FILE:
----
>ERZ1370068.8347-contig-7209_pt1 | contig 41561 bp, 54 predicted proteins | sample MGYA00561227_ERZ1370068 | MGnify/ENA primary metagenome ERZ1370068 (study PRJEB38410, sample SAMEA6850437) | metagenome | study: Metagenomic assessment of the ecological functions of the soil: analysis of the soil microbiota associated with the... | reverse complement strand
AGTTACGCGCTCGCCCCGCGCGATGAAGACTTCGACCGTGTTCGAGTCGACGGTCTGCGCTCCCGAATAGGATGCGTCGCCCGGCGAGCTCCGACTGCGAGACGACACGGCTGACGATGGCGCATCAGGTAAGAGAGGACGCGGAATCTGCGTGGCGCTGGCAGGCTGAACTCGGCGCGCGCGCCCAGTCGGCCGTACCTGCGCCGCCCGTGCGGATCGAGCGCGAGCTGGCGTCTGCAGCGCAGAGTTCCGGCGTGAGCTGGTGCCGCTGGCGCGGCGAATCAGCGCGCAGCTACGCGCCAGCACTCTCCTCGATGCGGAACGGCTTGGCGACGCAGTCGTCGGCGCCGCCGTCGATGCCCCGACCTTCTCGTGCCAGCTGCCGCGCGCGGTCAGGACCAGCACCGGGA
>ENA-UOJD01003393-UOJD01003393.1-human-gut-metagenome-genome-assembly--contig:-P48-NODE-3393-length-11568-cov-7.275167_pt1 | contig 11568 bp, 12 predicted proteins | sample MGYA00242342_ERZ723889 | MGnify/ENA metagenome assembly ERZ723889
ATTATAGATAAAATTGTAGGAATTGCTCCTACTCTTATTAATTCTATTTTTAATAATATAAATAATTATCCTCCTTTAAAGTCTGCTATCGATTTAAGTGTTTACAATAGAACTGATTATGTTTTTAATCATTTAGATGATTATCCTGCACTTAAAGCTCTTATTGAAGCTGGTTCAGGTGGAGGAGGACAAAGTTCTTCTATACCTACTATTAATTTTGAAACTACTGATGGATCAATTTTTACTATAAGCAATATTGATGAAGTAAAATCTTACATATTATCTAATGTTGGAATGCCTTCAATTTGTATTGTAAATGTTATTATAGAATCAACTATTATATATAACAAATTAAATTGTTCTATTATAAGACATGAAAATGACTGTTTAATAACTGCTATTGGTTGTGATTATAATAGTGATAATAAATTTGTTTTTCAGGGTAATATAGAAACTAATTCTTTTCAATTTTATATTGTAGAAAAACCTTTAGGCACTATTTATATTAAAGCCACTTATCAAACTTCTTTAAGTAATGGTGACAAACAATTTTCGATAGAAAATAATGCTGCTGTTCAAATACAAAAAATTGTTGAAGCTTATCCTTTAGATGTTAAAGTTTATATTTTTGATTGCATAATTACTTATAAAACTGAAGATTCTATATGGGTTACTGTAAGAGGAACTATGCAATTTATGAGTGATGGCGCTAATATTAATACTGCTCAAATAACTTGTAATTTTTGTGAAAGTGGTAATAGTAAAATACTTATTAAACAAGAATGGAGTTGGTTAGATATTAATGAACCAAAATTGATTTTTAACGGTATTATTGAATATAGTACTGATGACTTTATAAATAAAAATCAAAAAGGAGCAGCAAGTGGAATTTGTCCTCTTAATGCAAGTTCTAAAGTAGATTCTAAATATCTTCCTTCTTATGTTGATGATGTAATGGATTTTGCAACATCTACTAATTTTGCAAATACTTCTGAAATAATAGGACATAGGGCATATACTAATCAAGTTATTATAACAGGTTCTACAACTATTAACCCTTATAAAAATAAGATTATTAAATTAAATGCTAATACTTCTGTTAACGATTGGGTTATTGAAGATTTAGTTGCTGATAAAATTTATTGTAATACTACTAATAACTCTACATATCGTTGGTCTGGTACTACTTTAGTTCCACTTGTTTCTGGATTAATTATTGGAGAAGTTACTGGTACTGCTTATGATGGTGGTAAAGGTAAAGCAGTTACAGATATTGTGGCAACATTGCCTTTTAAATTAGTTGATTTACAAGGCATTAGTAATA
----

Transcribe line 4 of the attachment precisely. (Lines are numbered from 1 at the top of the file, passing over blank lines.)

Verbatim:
ATTATAGATAAAATTGTAGGAATTGCTCCTACTCTTATTAATTCTATTTTTAATAATATAAATAATTATCCTCCTTTAAAGTCTGCTATCGATTTAAGTGTTTACAATAGAACTGATTATGTTTTTAATCATTTAGATGATTATCCTGCACTTAAAGCTCTTATTGAAGCTGGTTCAGGTGGAGGAGGACAAAGTTCTTCTATACCTACTATTAATTTTGAAACTACTGATGGATCAATTTTTACTATAAGCAATATTGATGAAGTAAAATCTTACATATTATCTAATGTTGGAATGCCTTCAATTTGTATTGTAAATGTTATTATAGAATCAACTATTATATATAACAAATTAAATTGTTCTATTATAAGACATGAAAATGACTGTTTAATAACTGCTATTGGTTGTGATTATAATAGTGATAATAAATTTGTTTTTCAGGGTAATATAGAAACTAATTCTTTTCAATTTTATATTGTAGAAAAACCTTTAGGCACTATTTATATTAAAGCCACTTATCAAACTTCTTTAAGTAATGGTGACAAACAATTTTCGATAGAAAATAATGCTGCTGTTCAAATACAAAAAATTGTTGAAGCTTATCCTTTAGATGTTAAAGTTTATATTTTTGATTGCATAATTACTTATAAAACTGAAGATTCTATATGGGTTACTGTAAGAGGAACTATGCAATTTATGAGTGATGGCGCTAATATTAATACTGCTCAAATAACTTGTAATTTTTGTGAAAGTGGTAATAGTAAAATACTTATTAAACAAGAATGGAGTTGGTTAGATATTAATGAACCAAAATTGATTTTTAACGGTATTATTGAATATAGTACTGATGACTTTATAAATAAAAATCAAAAAGGAGCAGCAAGTGGAATTTGTCCTCTTAATGCAAGTTCTAAAGTAGATTCTAAATATCTTCCTTCTTATGTTGATGATGTAATGGATTTTGCAACATCTACTAATTTTGCAAATACTTCTGAAATAATAGGACATAGGGCATATACTAATCAAGTTATTATAACAGGTTCTACAACTATTAACCCTTATAAAAATAAGATTATTAAATTAAATGCTAATACTTCTGTTAACGATTGGGTTATTGAAGATTTAGTTGCTGATAAAATTTATTGTAATACTACTAATAACTCTACATATCGTTGGTCTGGTACTACTTTAGTTCCACTTGTTTCTGGATTAATTATTGGAGAAGTTACTGGTACTGCTTATGATGGTGGTAAAGGTAAAGCAGTTACAGATATTGTGGCAACATTGCCTTTTAAATTAGTTGATTTACAAGGCATTAGTAATA